Every now and then, the stars really do align. Most of history’s greatest movies have been great in spite of the circumstances in which they were made and the issues they faced behind the scenes. Others have been born out of nothing but chaos and sheer luck. However, occasionally a movie comes along that is the product of a perfectly timed meeting of minds — a film that works because it’d almost be impossible for it not to. 1998’s Out of Sight is one of those movies.
The film, which celebrates its 25th anniversary this week, was made by some of the best craftsmen of their generation during a period when all of them were operating at the top of their game. It’s a movie that pairs Steven Soderbergh, one of Hollywood’s most capable directors, with Scott Frank, a screenwriter of equal esteem. In front of the camera, it pits together George Clooney and Jennifer Lopez, two of the most attractive stars of the past 30 years, in a cheeky love story that gives both the chance to channel their on-screen charisma more intensely than they have in any other movie.
To top it all off, the film borrows its story and characters from a novel penned by none other than Elmore Leonard, a writer whose wit and knowledge of the crime genre have yet to be matched. Taking that into account, it’s hard to imagine a reality in which Out of Sight fell short of its own potential. Fortunately for all of us, it didn’t. As a matter of fact, 25 years after its release, the film is not only just as entertaining and thrilling as it was in 1998, but it’s also a stark reminder of certain age-old truths that Hollywood at large seems to have forgotten in recent years.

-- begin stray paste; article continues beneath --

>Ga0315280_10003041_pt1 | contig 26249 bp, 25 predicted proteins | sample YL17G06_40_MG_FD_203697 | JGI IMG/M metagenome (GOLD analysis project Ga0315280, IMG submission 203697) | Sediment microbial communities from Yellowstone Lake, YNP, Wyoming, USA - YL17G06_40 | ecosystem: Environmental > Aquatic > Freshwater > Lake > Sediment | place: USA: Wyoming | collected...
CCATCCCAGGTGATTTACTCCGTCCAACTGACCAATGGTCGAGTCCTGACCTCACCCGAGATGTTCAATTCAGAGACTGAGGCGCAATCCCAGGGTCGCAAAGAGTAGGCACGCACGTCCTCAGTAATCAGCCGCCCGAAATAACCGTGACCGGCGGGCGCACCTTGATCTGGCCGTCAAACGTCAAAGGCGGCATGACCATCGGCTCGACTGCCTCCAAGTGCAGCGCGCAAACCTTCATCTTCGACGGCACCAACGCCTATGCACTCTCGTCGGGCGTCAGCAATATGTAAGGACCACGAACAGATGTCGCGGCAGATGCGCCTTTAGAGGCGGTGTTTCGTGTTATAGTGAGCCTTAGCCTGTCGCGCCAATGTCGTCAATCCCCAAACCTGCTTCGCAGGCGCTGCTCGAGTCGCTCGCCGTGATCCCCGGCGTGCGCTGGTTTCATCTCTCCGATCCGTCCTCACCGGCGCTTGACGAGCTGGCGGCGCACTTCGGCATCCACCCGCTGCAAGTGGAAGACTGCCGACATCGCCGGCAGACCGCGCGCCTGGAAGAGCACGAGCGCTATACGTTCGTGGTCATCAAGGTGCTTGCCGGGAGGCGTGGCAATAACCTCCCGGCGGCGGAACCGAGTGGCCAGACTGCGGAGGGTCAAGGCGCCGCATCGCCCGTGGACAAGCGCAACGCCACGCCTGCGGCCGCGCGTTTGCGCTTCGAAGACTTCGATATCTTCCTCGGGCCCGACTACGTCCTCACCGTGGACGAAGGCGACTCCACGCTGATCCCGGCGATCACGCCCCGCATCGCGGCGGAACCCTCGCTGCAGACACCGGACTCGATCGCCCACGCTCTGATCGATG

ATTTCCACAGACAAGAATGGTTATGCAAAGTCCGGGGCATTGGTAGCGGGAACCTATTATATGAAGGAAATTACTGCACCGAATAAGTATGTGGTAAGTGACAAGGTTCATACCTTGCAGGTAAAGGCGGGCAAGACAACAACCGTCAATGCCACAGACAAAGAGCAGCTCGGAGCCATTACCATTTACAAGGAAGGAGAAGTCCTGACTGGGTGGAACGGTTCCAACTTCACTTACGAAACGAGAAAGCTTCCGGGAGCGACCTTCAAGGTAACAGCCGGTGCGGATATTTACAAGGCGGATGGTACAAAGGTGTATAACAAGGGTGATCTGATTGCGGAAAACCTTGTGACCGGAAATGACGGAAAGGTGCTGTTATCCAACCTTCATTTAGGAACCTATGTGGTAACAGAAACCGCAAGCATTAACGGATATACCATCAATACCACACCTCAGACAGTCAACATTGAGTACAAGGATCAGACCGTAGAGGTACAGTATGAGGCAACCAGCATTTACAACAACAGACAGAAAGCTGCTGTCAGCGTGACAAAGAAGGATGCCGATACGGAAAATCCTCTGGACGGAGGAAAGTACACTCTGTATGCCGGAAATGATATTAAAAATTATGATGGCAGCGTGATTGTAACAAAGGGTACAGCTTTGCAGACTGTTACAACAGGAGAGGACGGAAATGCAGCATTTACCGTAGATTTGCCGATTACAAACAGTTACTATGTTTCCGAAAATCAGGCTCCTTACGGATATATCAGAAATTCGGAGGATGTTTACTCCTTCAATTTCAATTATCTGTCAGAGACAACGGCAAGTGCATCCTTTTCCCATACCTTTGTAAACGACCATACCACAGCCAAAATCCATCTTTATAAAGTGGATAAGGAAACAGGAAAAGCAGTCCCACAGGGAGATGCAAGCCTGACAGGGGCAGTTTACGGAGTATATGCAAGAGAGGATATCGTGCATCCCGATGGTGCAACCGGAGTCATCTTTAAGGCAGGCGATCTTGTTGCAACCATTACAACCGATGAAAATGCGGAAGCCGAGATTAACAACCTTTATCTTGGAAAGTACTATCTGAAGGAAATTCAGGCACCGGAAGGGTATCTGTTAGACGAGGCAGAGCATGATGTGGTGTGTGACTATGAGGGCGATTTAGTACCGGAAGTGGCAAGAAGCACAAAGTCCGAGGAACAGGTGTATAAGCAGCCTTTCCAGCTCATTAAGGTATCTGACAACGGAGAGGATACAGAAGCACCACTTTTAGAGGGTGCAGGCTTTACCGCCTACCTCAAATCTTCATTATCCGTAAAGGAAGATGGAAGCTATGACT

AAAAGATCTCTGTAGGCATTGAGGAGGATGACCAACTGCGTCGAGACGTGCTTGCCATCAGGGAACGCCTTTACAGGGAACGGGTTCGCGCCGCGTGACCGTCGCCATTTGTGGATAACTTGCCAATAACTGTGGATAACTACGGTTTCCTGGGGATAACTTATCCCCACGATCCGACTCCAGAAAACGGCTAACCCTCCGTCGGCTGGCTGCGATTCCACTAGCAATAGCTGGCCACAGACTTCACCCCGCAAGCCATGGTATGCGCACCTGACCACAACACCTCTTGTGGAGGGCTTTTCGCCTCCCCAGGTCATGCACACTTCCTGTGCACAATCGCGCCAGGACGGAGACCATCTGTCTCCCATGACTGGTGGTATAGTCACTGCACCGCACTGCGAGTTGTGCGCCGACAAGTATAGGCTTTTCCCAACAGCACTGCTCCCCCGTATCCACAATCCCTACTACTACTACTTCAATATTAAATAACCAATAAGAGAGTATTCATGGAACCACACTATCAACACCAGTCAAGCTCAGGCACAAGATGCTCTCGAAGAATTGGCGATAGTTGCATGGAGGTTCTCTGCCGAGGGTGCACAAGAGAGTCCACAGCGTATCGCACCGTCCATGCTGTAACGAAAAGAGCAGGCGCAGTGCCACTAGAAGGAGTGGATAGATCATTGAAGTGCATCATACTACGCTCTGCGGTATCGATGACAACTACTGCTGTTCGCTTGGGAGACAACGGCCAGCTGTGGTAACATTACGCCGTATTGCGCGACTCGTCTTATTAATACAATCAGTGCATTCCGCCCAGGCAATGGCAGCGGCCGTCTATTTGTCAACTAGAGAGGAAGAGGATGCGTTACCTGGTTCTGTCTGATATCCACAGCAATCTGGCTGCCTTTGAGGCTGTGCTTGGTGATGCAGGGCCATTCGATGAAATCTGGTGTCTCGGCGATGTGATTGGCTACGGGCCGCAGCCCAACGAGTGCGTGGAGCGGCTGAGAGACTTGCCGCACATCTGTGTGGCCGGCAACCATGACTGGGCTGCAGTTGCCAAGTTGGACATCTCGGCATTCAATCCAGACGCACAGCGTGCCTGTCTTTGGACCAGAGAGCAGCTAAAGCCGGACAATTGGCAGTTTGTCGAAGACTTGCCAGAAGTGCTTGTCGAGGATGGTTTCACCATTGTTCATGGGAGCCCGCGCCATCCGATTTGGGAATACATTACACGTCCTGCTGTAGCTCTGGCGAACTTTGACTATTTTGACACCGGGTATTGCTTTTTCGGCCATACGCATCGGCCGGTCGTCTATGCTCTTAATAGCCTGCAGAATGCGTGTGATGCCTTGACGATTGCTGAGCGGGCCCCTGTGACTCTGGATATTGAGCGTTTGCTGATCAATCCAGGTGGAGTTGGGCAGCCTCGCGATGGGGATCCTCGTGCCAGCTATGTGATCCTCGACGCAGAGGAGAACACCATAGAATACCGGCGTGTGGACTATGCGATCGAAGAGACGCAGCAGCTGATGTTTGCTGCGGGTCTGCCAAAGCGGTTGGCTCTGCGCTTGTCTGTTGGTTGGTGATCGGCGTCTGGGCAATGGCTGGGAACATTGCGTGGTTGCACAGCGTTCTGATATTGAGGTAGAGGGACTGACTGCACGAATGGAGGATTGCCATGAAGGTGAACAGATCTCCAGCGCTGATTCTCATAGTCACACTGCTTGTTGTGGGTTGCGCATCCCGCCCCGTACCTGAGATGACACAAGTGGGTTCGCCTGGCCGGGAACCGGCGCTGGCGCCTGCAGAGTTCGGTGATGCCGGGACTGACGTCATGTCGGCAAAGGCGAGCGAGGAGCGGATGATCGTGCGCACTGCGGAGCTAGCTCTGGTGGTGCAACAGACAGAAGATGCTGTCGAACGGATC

Yes, it’s a crime thriller, but it’s also an underrated romantic comedy
At the center of Out of Sight are Jack Foley (Clooney), a lifelong bank robber, and Karen Sisco (Lopez), a law-abiding U.S. Marshal. Early in the film, which adopts a non-linear format that — unlike many other late ‘90s crime movies — doesn’t feel like a poor Quentin Tarantino rip-off, Jack and Karen end up trapped in a cramped car trunk that forces them to become a little better acquainted. Their meeting sets the two on a dangerous path that pits their mutual attraction against their conflicting ways of life. What follows is a knotty, low-level crime plot involving more clever twists, kooky supporting characters, and intensely romantic moments than any first-time viewer will ever see coming.
The film is, in many ways, just as indebted to the high-concept genre romances of the 1950s and ‘60s as it is to the wry, stylistic American crime thrillers of the ‘90s. While most directors wouldn’t be able to pull such a tonal and visual combination off, either, Soderbergh does so with flying colors. The filmmaker, who went on to work with Clooney numerous times (most famously on the Ocean’s Eleven films), leans just as much into the down-and-dirty brutality of the underground crime world that Jack traffics in as he does his and Karen’s unlikely romance, which gradually blooms and deepens over the course of Out of Sight’s 123-minute runtime.